Is DAS deadline keeping advertisers awake at night?

"I would recommend my clients to not undertake any new metro-focus initiative in November," says Sam Balsara of Madison World

e4m by Simran Sabherwal
Updated: Oct 19, 2012 7:51 PM
Is DAS deadline keeping advertisers awake at night?

Come November 1, 2012, analogue signals will be switched off in the four metros as Mumbai, Delhi, Kolkata and Chennai make the switch-over to the Digital Addressable System (DAS).

While digitisation will eventually prove to be a game-changer for all the players involved, the industry is likely to witness some teething problem as it is unlikely that any of the four cities would achieve 100 per cent switch-over on the given date. The anticipation of a fall in penetration and the subsequent effect on ratings has both, the broadcasters and advertisers anxious.

But is there any reason for both parties, especially advertisers to be worried?

TAM Media Research, on its part has decided to heed to the industry’s request to defer the release of TV rating (all-India) for a nine-week period to ensure a smooth tide-over in the interim period. This is primarily because any fall in ratings could impact both, broadcasters – who could lose eye-balls and advertisers – who may not get the optimum return on their investment, particularly in the festive period.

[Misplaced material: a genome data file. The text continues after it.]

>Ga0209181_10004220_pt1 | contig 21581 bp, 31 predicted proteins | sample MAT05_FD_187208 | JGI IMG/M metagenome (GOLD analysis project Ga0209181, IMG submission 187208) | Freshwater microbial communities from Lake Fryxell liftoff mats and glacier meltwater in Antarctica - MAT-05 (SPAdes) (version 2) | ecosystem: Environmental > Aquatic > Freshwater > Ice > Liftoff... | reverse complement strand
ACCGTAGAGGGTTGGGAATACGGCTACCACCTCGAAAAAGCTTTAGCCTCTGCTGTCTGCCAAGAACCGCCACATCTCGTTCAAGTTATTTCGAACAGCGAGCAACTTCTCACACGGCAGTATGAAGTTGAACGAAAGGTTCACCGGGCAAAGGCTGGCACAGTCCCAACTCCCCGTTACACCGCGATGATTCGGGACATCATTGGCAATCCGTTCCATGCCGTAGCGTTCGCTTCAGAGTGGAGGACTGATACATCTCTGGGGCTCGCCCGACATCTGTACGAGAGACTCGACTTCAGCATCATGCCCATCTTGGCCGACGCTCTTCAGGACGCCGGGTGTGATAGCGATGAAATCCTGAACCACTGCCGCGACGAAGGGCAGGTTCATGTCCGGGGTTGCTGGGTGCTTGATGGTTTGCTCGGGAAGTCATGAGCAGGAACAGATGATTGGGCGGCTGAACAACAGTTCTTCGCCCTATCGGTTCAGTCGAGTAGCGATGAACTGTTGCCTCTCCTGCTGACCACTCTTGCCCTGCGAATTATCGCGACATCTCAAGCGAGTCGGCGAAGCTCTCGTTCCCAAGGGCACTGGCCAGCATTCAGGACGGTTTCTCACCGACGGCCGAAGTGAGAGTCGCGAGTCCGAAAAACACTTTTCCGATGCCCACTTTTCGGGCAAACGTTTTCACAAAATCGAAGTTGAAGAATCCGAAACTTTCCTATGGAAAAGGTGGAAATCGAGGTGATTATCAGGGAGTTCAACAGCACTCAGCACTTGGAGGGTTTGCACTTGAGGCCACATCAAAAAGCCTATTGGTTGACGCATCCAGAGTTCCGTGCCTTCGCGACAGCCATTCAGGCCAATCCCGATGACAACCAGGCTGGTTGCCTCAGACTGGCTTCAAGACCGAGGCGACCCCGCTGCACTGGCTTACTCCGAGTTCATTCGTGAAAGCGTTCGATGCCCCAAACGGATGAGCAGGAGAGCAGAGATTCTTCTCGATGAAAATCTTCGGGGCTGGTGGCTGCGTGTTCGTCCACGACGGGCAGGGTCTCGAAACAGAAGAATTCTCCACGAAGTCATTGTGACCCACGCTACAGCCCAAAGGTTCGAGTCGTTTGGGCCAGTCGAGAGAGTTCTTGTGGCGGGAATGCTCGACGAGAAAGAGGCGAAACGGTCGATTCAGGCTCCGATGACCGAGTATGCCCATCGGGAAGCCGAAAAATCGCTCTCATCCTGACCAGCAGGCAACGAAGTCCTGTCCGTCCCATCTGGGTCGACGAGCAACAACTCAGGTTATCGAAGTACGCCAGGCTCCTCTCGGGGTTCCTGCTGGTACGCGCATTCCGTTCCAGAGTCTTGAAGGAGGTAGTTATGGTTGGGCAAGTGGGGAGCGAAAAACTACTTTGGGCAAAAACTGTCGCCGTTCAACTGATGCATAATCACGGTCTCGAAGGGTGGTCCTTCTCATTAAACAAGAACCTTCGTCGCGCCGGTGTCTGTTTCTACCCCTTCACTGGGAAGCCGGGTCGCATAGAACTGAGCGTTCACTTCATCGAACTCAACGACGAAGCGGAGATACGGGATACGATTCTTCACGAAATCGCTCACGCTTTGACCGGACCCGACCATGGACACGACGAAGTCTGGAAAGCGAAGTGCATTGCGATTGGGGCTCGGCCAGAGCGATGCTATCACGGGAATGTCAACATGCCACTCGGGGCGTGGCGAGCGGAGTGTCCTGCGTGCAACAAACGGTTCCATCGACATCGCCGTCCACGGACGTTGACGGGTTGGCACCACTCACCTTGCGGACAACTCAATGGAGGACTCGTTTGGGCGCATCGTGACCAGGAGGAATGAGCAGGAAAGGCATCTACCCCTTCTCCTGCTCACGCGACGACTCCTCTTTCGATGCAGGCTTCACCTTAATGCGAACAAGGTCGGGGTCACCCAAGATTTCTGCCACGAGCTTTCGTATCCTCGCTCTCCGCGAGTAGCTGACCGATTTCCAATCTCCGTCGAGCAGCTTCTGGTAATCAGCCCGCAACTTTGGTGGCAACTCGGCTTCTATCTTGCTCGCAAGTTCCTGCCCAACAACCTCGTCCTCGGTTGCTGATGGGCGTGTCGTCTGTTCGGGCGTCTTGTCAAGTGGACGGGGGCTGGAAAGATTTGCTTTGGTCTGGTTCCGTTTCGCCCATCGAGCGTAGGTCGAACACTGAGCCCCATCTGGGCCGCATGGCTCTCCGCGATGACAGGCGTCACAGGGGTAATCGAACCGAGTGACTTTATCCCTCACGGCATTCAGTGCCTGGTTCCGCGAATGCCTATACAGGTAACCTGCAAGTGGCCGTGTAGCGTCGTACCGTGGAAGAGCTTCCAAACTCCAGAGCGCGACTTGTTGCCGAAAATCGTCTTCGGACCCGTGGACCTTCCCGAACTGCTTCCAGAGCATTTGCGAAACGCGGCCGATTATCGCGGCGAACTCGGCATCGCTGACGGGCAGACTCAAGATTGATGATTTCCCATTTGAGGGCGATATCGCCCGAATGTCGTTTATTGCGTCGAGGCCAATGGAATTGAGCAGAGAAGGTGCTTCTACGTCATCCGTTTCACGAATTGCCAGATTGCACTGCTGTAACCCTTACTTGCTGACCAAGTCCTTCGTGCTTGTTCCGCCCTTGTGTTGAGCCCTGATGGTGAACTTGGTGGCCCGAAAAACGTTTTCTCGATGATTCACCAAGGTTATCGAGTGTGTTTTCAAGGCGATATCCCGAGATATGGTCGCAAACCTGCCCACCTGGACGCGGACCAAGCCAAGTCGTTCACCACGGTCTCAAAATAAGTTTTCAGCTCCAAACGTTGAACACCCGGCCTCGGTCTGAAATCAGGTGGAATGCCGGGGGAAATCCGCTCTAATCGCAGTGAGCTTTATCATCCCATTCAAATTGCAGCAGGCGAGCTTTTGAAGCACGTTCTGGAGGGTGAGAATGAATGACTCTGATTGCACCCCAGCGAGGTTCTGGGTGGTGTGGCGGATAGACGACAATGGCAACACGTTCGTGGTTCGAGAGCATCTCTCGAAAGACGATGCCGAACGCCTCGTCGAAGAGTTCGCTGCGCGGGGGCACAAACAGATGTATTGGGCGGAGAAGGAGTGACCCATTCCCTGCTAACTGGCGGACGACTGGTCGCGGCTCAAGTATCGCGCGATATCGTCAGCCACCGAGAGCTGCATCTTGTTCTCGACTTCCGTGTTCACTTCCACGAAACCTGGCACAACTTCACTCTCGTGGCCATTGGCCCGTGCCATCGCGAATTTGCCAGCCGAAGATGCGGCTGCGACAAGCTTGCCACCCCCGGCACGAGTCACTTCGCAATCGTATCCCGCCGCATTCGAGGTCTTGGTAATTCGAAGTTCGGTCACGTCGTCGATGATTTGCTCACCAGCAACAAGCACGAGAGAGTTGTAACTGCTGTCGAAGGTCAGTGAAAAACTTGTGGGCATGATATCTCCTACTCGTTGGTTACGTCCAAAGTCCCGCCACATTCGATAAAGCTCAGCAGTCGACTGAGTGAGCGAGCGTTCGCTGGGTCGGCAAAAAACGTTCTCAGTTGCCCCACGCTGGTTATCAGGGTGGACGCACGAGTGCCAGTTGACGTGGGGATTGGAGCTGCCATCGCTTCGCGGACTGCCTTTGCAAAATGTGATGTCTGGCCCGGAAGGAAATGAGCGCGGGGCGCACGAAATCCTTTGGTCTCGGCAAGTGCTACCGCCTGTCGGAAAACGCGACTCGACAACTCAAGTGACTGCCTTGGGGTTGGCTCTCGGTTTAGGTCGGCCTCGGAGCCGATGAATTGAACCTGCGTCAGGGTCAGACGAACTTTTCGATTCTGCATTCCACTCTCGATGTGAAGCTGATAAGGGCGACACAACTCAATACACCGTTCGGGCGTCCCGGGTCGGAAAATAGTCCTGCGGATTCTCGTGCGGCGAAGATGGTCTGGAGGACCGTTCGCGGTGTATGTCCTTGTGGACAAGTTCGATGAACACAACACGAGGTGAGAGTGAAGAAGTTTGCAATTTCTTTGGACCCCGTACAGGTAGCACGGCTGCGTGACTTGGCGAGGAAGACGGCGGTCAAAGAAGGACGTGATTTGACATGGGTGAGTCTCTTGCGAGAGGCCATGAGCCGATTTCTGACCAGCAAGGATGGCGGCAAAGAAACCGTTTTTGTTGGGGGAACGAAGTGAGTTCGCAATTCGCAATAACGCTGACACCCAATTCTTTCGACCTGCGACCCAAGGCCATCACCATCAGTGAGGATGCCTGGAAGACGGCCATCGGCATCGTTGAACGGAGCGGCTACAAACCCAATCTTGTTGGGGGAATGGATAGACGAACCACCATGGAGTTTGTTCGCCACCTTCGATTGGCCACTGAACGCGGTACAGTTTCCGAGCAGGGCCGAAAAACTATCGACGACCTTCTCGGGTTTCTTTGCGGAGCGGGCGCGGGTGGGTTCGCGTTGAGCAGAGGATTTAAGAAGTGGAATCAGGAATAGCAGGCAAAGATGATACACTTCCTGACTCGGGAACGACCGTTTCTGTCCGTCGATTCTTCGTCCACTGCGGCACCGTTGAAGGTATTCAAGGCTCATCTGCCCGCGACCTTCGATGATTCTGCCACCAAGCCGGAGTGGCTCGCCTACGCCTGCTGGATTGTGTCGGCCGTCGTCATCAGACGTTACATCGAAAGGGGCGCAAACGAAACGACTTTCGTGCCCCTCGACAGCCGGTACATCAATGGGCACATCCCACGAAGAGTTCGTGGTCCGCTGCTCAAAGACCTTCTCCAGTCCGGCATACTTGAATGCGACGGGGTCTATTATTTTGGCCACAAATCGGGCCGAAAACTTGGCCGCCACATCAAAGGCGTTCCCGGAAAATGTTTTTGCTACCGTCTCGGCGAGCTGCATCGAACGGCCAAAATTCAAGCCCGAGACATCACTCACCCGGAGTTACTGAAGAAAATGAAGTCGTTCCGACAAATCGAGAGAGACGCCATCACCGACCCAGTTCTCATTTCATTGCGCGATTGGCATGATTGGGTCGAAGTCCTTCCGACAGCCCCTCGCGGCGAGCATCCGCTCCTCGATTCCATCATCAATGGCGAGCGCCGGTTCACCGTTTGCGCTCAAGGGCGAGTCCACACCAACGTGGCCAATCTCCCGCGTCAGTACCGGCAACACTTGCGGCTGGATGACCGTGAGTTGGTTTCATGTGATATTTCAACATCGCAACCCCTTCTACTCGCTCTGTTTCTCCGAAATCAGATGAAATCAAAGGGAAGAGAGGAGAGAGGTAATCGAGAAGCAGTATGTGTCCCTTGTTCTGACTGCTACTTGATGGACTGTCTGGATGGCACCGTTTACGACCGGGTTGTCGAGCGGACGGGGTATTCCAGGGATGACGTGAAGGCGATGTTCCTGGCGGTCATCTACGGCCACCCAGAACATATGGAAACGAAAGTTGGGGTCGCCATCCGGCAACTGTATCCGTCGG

However, an important point to note is that the four metros make up only 20 per cent of the overall TV households in India. This means that the majority of TV households in India, i.e. 80 per cent, are not affected by digitisation. Even if we take a conservative estimate that 50 per cent of households in metros have been digitised, it means only 10 per cent of the total TV households in India would see their screens go blank on November 1.

According to Devendra Parulekar, Partner and Segment Champion – TV Distribution, Ernst & Young, “If you look at digitisation, only 20 per cent of the overall households will be impacted; so remaining 80 per cent that still exist will be the non-metro urban India and non-metro India.”

But, what impact could this 10 per cent have on advertisers, especially in the run-up to the high spending festive season, Diwali. Parulekar clarifies, “The impact is minimal and don’t think will be a game-changer. For most advertisers in the run-up to Diwali, the target is not the metro markets which they believe to be saturated but the non-metro urban India. So advertisers may not be impacted significantly.” As per Parulekar, the only factor that agencies and advertisers will be looking at is the monitoring of the spend which could be impacted.

With television likely to see some loss in viewership before 100 per cent digitisation is achieved in the metros, there is a high possibility that metro-centric advertisers could shift to other advertising avenues such as print, digital, radio and out of home. This is collaborated by Sam Balsara, Chairman and MD, Madison World, “I would recommend to my clients not to undertake any new metro-focus initiative in the month of November since viewership in analogue homes may be affected in the three-six weeks post the onset of digitisation.”

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